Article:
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U of M Will Hold Spring Commencement Ceremonies Sunday, May 8

For release: April 21, 2011
For press information, contact Vanessa Muldrow, 901-678-5547

The University of Memphis will hold its spring Commencement Sunday, May 8, awarding a total of 2,170 degrees in two ceremonies at FedExForum. The U of M will also present an honorary doctor of letters degree to businessman and philanthropist Bert Bornblum at the 5 p.m. ceremony. Shelby County Mayor Mark Luttrell will be the speaker at both ceremonies.

In a 1 p.m. ceremony, the College of Arts and Sciences, the College of Communication and Fine Arts, and the University College will confer degrees.

At 5 p.m., Commencement will be held for the Fogelman College of Business & Economics, the College of Education, the Herff College of Engineering, the Loewenberg School of Nursing, the School of Communication Sciences and Disorders, and the School of Public Health.

The Cecil C. Humphreys School of Law will award 115 degrees at its graduation May 8 at 3 p.m. at the Cannon Center for the Performing Arts.

Bert Bornblum
Bert Bornblum
Born in Warsaw, Poland, Bert Bornblum didn’t have the opportunity to attend college at a traditional age. Starting at age 13, he left school to help support his family. Sensing turbulent times ahead, his parents sent Bert and his younger brother, David, to the United States in 1938. The family they left behind – mother, father and two younger brothers – all perished during the Holocaust. 

Just 18 years old and with only a few dollars in his pocket, Bornblum made a life for himself in his adopted country. His sense of duty and justice led him to enlist in the Air Force, where he volunteered for overseas duty and served in France. He came home a staff sergeant and a United States citizen.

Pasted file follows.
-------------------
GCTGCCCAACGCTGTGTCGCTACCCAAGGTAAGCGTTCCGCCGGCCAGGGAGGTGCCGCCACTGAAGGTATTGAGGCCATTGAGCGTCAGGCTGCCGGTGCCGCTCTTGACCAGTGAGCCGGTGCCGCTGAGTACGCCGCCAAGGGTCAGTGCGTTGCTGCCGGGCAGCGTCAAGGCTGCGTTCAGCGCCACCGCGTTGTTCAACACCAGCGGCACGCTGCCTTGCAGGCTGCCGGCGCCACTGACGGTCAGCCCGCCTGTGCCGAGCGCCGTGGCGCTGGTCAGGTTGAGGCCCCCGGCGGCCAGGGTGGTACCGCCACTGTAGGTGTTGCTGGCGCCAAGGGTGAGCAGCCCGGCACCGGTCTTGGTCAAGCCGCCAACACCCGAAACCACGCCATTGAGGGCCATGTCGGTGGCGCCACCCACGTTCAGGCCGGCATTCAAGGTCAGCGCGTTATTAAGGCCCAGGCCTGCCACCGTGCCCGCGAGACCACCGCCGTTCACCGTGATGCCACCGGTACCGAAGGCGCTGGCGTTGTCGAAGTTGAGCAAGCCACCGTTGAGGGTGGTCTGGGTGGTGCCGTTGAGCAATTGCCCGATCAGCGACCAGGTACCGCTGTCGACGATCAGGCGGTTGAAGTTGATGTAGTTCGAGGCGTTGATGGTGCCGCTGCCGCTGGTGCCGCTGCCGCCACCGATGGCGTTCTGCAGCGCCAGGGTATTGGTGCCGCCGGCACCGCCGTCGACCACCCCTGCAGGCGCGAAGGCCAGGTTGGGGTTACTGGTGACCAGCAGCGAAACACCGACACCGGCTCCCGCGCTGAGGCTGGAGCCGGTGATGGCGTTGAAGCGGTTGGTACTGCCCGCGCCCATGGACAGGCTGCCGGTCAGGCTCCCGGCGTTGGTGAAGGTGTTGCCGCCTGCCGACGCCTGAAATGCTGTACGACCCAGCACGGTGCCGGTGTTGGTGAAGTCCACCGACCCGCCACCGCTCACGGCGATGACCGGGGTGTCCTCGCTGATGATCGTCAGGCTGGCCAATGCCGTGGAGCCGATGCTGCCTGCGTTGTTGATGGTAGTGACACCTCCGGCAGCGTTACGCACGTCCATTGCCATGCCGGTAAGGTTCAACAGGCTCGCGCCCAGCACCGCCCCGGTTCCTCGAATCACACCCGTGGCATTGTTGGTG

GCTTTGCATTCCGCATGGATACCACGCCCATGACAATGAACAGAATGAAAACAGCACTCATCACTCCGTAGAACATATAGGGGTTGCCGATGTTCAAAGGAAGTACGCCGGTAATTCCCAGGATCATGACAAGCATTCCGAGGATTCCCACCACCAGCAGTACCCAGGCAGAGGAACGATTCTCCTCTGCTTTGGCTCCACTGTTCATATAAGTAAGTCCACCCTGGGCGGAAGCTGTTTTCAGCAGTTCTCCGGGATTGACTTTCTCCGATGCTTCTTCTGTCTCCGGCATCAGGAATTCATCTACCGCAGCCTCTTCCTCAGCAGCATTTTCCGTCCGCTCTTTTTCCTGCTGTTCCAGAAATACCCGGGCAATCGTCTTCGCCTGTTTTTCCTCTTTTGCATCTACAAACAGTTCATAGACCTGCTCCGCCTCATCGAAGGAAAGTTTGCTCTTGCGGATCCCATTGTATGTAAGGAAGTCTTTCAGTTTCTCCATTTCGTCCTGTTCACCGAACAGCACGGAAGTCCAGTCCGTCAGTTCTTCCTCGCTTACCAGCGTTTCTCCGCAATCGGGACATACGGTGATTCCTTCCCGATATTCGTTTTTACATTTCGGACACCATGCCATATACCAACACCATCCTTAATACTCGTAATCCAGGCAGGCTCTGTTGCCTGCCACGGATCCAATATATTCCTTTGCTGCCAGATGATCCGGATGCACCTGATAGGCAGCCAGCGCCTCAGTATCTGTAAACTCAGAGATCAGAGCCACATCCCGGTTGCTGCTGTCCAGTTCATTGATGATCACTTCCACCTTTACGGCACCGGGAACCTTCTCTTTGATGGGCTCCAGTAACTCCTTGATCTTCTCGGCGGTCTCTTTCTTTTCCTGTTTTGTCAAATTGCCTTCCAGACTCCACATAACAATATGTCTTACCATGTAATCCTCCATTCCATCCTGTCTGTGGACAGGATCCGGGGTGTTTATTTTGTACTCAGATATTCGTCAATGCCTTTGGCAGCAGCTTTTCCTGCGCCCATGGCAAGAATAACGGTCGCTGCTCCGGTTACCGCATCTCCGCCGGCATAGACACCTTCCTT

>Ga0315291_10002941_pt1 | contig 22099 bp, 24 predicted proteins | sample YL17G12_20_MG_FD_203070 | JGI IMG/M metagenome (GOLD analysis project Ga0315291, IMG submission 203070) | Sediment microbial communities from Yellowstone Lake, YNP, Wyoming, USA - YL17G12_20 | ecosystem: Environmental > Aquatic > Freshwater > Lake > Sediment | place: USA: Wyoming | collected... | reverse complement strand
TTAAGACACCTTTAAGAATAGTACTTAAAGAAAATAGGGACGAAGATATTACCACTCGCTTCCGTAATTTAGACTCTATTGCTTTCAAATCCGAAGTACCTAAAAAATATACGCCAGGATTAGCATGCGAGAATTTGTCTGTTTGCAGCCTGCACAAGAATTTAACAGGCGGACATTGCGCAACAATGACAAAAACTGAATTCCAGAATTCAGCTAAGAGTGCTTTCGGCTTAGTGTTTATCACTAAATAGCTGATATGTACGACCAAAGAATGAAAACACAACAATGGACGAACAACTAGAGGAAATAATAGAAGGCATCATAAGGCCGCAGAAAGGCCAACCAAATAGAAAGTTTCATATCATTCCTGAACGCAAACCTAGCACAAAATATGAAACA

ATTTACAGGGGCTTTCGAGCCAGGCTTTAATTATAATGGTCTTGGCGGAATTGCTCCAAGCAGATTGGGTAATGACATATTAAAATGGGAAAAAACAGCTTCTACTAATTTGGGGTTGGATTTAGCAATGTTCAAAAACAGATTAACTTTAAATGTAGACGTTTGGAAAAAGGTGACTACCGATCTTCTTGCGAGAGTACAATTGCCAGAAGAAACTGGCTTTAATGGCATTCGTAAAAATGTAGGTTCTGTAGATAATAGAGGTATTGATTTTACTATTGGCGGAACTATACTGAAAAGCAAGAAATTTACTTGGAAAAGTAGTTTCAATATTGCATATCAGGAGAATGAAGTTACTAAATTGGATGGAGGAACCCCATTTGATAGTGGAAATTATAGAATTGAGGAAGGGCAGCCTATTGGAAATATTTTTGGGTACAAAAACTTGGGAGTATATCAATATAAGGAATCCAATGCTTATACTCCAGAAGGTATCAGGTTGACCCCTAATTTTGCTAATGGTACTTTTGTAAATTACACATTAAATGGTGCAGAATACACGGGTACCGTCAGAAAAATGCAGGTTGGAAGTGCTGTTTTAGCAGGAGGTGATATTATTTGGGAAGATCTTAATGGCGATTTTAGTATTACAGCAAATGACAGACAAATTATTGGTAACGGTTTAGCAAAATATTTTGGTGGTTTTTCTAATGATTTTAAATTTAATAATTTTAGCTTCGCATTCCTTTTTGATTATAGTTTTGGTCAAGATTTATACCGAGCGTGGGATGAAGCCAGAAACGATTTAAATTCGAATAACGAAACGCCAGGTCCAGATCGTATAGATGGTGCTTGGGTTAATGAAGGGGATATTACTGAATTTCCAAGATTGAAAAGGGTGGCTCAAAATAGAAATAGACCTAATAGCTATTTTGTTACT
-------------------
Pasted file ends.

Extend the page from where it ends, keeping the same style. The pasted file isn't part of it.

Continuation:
After the war, Bornblum worked in a shoe store to support himself. He attended the University of Memphis, but left for California, where he hoped to finish his degree. While he was working and waiting to gain in-state status, David asked Bert to begin a partnership in a clothing business.

The first store they opened was called Bert’s, which eventually grew into eight stores – six in Memphis and two in Nashville. Bornblum became the first storeowner on Beale Street to hire African-American sales clerks and cashiers. He endured much criticism from other storeowners and lost customers for his decision. However, during the 1968 sanitation workers’ strike which sent Memphis into turmoil, Bert’s business was spared.

His financial success also helped him to do what he loved – to study. After he sold his stores and retired, Bornblum began taking classes at the U of M through the Senior Audit program. He took courses in history and psychology, but his passion was philosophy. It’s believed that Bornblum has taken every class the department offered.